The Pros & Cons of Using Natural Clothing Dyes

Gavin Drake

Gavin Drake

The production process of clothing and printing is constantly changing, and with the growing concern for environmental practices, natural methods (including natural dyes) are becoming more frequently used.

As the name “natural dye’ suggests, the ingredients of natural dyes are found from natural sources – such as plants, fruits, animals, insects, and naturally occurring minerals. There are many reasons why choosing natural dye is a great idea, but as with any technique or preference – there are disadvantages too.

In this blog post we’ll outline the various pros and cons to using natural dyes, so you can make the decision as to whether you’d like to use them or not, fully informed. As with any process and business decision, if you’re considering changing your technique or changing your process, it’s key to do as much research as possible. 

Advantages of Natural Dyes 

Below we’ve listed the main advantages to using natural clothing dyes. As you can see, there are many advantages, mainly those concerning carbon footprints or environment / social responsbility. 

Minimal Environmental Impact – Natural dyes come from the earth, instead of from a science lab, so the contents are much better for the environment. Sourcing natural dyes has less carbon footprint (in most cases) than man-made dyes, and natural dyes are usually biodegradable too. 

Renewable – Most natural dyes are usually obtained from renewable sources and natural sources, so they’re very easy to source and can be harnessed without causing any (or very little) harm to the environment. For people who want to keep their brand eco-friendly and environmentally conscious, this is a huge selling point. 

Colour effect – For brands that want a softer effect, or a softer hue in their colouring, natural dyes are really good for providing that. 

Less Chemicals – For many people this is a big factor in their decision, as a lot of people react badly to man-made dye because of the chemicals or ingredients inside. Opting for natural dyes can help counter this, as the ingredients are natural so considered less ‘harsh’.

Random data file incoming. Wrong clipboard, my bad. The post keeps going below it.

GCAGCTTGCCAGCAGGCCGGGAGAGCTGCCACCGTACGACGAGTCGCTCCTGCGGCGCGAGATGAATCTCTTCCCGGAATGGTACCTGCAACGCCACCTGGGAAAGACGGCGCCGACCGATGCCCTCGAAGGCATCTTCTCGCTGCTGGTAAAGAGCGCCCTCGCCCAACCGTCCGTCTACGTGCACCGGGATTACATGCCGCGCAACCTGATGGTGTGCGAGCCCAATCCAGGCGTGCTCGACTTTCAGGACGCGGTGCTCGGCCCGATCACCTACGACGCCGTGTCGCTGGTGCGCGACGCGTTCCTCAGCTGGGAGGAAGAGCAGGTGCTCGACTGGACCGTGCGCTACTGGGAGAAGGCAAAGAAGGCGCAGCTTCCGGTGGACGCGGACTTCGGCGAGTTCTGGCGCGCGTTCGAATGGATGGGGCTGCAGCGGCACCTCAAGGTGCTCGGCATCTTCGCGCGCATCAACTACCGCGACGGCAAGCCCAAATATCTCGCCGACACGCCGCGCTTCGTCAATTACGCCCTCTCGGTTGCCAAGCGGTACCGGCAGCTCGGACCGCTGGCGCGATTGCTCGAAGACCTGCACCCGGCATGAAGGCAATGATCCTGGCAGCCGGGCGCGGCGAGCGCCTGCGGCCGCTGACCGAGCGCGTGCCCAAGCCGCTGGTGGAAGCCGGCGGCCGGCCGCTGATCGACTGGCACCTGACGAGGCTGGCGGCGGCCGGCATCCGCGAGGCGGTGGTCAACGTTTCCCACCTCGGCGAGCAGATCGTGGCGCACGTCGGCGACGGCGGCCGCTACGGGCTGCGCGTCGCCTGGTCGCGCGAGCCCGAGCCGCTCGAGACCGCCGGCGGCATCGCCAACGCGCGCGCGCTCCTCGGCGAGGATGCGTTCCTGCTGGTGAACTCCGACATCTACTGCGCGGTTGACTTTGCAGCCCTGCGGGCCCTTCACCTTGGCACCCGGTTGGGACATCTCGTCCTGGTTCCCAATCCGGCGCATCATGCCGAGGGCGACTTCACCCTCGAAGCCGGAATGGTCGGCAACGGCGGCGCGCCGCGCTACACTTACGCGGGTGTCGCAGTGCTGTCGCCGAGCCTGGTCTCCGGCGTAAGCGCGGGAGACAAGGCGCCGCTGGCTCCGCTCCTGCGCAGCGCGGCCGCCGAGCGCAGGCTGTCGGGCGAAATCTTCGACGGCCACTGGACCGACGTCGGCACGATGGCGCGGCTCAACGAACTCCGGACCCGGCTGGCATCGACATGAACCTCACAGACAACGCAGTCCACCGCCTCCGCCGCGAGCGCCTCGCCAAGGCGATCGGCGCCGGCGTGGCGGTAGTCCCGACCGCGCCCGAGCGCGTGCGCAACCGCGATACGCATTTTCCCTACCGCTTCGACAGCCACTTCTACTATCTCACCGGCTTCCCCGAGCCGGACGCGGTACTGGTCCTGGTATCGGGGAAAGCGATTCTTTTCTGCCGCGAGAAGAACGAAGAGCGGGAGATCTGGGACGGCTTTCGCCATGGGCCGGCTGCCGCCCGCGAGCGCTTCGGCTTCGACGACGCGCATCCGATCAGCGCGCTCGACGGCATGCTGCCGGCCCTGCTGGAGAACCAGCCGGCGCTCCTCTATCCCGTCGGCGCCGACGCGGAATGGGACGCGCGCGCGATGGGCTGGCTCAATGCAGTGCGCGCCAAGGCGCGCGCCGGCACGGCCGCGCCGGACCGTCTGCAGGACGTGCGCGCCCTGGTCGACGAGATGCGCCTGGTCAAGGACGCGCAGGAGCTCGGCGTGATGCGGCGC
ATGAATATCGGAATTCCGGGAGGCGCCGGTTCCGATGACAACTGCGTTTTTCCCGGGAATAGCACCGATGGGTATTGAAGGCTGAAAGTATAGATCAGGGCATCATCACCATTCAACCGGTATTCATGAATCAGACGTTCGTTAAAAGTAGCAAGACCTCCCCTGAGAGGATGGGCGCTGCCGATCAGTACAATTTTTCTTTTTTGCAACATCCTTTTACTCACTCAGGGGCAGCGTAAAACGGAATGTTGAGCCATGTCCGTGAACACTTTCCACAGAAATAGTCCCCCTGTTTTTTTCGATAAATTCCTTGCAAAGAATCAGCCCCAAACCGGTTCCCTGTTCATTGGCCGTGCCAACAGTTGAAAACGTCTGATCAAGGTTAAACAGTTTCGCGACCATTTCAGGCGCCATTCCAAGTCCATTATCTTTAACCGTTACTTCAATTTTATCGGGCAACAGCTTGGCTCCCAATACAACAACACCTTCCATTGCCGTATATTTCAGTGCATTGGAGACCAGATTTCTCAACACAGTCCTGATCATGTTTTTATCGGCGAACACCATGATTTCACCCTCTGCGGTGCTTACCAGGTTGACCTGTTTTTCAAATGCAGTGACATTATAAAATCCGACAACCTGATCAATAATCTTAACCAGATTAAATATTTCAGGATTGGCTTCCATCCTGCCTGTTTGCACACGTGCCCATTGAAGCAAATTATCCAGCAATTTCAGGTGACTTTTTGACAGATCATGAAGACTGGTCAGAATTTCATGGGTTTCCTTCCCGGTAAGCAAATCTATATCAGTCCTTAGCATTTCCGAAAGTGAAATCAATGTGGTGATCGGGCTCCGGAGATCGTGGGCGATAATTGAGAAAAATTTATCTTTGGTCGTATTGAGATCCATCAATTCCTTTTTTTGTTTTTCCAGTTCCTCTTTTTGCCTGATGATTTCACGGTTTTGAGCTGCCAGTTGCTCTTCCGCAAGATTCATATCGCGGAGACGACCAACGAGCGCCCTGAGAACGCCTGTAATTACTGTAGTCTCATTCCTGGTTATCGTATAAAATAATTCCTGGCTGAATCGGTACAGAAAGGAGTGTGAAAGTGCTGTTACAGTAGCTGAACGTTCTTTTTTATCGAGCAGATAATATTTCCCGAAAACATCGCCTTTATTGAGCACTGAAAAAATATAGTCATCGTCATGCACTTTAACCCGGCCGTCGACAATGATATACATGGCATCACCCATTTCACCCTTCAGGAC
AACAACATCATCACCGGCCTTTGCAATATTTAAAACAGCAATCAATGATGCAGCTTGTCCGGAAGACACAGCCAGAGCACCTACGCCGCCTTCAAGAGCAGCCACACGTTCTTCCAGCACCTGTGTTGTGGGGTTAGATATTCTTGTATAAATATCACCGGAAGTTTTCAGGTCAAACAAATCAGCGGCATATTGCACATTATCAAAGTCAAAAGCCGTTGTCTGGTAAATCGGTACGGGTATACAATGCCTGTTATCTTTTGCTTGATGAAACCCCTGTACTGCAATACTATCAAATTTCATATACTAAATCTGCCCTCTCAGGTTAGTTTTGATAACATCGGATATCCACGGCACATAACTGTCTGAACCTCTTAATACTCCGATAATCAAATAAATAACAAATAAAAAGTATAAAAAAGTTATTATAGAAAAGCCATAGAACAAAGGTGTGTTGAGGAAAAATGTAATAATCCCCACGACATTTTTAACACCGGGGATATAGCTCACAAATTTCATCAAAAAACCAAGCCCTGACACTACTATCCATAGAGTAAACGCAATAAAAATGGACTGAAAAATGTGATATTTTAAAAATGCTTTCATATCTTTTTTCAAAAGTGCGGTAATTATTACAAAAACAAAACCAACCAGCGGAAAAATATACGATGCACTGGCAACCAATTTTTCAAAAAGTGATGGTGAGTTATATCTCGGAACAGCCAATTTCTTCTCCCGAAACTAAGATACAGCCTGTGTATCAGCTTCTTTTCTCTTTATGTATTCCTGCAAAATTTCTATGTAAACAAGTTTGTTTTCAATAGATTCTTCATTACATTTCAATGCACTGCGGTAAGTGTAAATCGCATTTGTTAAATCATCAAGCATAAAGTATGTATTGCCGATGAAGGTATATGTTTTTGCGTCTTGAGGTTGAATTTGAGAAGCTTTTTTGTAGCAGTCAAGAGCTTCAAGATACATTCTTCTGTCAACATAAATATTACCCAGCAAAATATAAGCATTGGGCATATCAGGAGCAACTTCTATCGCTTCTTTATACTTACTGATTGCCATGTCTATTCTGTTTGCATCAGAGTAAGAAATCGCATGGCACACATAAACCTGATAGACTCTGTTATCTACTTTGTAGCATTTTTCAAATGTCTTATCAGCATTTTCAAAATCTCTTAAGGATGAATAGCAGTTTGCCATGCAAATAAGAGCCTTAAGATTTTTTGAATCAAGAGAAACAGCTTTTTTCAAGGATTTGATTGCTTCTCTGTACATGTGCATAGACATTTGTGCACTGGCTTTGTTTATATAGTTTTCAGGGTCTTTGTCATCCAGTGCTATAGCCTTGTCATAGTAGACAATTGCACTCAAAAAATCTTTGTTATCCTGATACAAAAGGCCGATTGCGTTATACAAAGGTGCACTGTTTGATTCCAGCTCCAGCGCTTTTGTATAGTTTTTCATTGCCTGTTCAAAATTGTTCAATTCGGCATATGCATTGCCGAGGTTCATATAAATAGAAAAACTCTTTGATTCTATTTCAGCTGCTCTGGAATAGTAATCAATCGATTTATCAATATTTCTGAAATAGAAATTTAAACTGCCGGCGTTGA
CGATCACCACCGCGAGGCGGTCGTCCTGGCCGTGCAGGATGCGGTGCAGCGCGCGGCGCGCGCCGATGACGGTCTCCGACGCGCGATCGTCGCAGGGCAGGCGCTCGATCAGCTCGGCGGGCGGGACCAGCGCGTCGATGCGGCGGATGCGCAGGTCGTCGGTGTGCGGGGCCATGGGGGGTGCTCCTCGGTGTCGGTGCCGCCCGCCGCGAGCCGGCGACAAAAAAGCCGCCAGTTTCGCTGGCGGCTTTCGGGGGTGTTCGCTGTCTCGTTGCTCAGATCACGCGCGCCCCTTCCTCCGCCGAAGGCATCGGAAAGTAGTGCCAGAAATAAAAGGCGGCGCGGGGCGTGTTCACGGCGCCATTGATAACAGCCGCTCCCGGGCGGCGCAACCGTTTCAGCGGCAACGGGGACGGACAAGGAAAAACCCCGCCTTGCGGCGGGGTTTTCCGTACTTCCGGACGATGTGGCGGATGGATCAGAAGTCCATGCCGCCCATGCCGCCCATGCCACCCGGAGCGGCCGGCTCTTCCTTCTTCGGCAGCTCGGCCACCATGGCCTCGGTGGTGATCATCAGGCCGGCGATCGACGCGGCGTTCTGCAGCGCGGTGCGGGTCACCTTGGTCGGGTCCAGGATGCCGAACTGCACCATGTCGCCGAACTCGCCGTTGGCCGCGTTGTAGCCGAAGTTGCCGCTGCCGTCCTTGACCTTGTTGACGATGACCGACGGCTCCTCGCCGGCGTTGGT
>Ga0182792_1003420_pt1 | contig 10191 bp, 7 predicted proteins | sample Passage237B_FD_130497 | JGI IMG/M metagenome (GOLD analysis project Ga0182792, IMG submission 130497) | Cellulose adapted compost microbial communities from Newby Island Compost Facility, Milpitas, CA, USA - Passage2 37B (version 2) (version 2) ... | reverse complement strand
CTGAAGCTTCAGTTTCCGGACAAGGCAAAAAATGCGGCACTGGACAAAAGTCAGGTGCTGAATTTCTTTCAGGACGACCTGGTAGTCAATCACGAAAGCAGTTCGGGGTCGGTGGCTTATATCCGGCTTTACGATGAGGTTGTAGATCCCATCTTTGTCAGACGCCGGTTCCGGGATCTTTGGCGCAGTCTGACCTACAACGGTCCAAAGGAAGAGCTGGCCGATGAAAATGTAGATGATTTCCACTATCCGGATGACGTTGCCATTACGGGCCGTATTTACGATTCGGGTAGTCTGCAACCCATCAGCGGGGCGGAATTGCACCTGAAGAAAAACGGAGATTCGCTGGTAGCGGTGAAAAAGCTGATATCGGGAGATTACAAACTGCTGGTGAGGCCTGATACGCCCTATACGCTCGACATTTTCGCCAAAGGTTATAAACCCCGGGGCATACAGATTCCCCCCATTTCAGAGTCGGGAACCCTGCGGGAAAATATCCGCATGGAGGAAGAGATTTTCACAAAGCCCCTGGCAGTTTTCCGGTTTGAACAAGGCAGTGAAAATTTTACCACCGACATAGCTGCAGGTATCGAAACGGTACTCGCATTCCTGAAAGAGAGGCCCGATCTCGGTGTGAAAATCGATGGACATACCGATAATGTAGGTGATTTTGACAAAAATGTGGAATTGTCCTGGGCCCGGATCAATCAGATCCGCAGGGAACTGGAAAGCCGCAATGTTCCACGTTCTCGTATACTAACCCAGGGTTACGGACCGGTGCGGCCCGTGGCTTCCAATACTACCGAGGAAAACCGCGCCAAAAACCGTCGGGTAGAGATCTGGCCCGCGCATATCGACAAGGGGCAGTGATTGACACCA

Generally Safe / Less risk – For natural dyes used in makeup products (such as lipsticks for example) the natural dyes are much safer in cases of accidental ingestion. 

Disadvantages of natural dyes

Whilst there are many pros to using natural dyes, there are some drawbacks too. As we want to be as fair as possible in this article, and to give you as much information as possible, here are the disadvantages to natural dyes. 

Cost / quantity – Whereas synthetic dyes seem to go quite far (and can cover larger portions of fabric) a natural dye can’t. A larger amount of natural dye would be needed to cover the same space of synthetic dye, which can sometimes mean prices are higher and synthetic dyes are often more budget friendly. 

The colour effects – Natural dyes may fade quicker than their synthetic alternative. The colour pay-off may also not be right for all projects (as it has a much softer effect). 

Availability – Nature is natural – which can mean things go in and out of season, and sometimes things may not be available. When you put this in the context of natural dye, it means that sometimes (or at some times of the year) the dye might be harder to come by as availability might be lower than usual. This can also put prices up, which can be frustrating for smaller businesses. 

Harmful Effects – Whilst natural dye doesn’t necessarily contain harmful chemicals, there have been ingredients found in natural dyes that may not be beneficial. There shouldn’t be anything to worry about when wearing properly made garments, but (for example) it’s worth bearing in mind that natural dyes may need mordants for application (it helps the dye stick to the fabric) – which can be toxic. Some examples of mordants used in natural dyes are aluminium, copper, iron, and chrome. 

Sustainability – Whilst natural dyes are renewable, they do create a slight sustainability issue, because the dye is being pulled from natural sources (which need sustaining in order to stay maintained). 

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